Supporting Solidarity: Anne McDonald
CoDev’s individual donors are instrumental in our work. Anne McDonald, a Surrey teacher and a member of Surrey Teachers’ Association’s International Solidarity Committee, is a long-time member and donor who has chosen to close the circle of giving and leave a legacy gift to CoDev.
I first became aware of CoDev in 1999 when, as a member of BCTF, I took part in an English teaching project in Cuba.
What drew you to support CoDev personally as a donor?
I have had wonderful opportunities, both with the BCTF Cuba project and as a member of a CoDev teachers’ solidarity tour to Honduras in 2005, to see firsthand what CoDev projects are like. CoDev does good work in a lot of sectors, but I want to talk a little about why it is important to me as a teacher.
Standing in Havana’s Literacy Museum on a hot July afternoon in 1999, I was overwhelmed with emotion thinking about the literacy teachers who died, many of them murdered, in Cuba’s Literacy Campaign. I couldn’t help thinking of the price that too many teachers in Latin America and throughout the world have paid to do the same job that I do – teach people how to read and write. I truly realized for the first time that I was a member of an international sisterhood/brotherhood, that of teachers.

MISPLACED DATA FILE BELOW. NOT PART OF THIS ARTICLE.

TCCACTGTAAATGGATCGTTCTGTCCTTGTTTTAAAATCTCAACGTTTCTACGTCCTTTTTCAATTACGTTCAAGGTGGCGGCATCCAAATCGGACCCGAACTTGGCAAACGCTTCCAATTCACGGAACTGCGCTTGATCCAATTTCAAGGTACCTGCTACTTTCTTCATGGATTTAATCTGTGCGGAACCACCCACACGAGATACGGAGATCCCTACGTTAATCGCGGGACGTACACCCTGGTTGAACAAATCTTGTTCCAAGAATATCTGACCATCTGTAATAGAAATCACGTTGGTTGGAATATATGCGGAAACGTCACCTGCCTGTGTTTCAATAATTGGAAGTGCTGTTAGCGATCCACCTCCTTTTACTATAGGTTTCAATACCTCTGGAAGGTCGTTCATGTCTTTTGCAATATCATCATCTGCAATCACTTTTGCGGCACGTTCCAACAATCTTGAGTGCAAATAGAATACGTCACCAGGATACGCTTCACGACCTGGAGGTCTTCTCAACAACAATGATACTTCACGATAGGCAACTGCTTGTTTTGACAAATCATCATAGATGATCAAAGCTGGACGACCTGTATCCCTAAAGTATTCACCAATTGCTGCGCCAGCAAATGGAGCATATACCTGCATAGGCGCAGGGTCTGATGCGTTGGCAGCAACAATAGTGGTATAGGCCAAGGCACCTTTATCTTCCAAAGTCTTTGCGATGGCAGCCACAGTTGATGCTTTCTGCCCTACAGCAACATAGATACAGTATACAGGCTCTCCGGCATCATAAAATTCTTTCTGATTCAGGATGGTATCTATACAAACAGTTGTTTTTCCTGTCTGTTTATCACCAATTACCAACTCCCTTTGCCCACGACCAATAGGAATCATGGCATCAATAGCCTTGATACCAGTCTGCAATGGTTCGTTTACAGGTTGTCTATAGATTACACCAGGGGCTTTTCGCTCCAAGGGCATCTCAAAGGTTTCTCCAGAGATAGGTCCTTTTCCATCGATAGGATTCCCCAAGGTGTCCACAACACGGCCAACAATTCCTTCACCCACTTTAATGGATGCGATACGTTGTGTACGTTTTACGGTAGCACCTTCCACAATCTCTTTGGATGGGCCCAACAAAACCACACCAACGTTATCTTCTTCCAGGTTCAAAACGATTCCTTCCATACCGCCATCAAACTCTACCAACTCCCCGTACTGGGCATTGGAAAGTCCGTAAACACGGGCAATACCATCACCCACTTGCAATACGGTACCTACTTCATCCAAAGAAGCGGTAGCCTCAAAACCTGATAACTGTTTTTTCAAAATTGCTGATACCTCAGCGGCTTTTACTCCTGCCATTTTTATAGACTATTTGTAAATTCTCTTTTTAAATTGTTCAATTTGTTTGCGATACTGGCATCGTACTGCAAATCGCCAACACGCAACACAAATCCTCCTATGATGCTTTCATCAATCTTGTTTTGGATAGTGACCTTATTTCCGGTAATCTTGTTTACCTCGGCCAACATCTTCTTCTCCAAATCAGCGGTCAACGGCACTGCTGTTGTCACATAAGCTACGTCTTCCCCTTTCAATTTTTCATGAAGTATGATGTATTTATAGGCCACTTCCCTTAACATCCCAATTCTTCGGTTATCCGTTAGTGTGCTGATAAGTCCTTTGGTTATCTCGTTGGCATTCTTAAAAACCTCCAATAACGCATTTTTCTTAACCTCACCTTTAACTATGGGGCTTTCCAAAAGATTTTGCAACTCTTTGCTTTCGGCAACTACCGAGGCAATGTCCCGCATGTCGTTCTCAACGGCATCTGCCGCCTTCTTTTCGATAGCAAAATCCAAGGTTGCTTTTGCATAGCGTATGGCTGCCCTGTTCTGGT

Through CoDev I have had a means to relate to these international colleagues as equals. More importantly, CoDev facilitates my union in working collaboratively and respectfully with unions in the south. It’s not about charity.We can help each other.
What aspects of CoDev’s programming are especially important to you and why?
I think the work CoDev does with the IDEA Network/ RED-SEPA on education policy is really important to B.C. teachers. B.C. teachers contribute funding, but it really is a two-way street. Seeing what neo-liberalism is imposing on our colleagues in the south, allows us to see larger patterns, strategize together and prepare for what may be heading our way too. I wish more B.C. teachers were aware of how often Latin American teacher unions have supported B.C. teachers’ contract struggles by protesting at Canadian embassies. It is really inspiring.
Among the many other things I appreciate about CoDev is the emphasis it places on training women
for leadership roles and the support it gives for the development of non-sexist and global education
teaching resources. CoDev’s advocacy for trade unionists whose lives are in danger is crucial, as is its
criticism of Canadian trade and investment in Latin America that does not respect workers’, indigenous
or environmental rights.
Why have you chosen to leave a planned gift to CoDev?
I think if CoDev is going to survive and carry on its work effectively and independently, all of us, both
unions and individual members, will have to be prepared to fully fund it. I like the symbolism of giving CoDev equal status with my sisters and brothers in my will. Really, it’s not likely to amount to much money, but I’d like to imagine that it could help somewhere. Who knows what new collaborations may be possible in the future?